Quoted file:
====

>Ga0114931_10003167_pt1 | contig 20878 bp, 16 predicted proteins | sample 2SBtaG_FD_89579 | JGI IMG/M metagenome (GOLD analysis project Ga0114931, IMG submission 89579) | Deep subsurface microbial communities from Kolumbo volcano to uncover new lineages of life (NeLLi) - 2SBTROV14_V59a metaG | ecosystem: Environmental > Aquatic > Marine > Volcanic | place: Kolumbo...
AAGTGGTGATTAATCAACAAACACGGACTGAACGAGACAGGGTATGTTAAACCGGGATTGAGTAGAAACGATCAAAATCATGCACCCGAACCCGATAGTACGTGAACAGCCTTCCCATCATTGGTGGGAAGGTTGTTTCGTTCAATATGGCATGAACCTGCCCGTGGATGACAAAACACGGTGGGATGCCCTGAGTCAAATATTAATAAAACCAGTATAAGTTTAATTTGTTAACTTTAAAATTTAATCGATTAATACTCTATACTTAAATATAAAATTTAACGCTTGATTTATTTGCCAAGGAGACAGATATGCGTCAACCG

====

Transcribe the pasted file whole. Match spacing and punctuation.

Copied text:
>Ga0114931_10003167_pt1 | contig 20878 bp, 16 predicted proteins | sample 2SBtaG_FD_89579 | JGI IMG/M metagenome (GOLD analysis project Ga0114931, IMG submission 89579) | Deep subsurface microbial communities from Kolumbo volcano to uncover new lineages of life (NeLLi) - 2SBTROV14_V59a metaG | ecosystem: Environmental > Aquatic > Marine > Volcanic | place: Kolumbo...
AAGTGGTGATTAATCAACAAACACGGACTGAACGAGACAGGGTATGTTAAACCGGGATTGAGTAGAAACGATCAAAATCATGCACCCGAACCCGATAGTACGTGAACAGCCTTCCCATCATTGGTGGGAAGGTTGTTTCGTTCAATATGGCATGAACCTGCCCGTGGATGACAAAACACGGTGGGATGCCCTGAGTCAAATATTAATAAAACCAGTATAAGTTTAATTTGTTAACTTTAAAATTTAATCGATTAATACTCTATACTTAAATATAAAATTTAACGCTTGATTTATTTGCCAAGGAGACAGATATGCGTCAACCG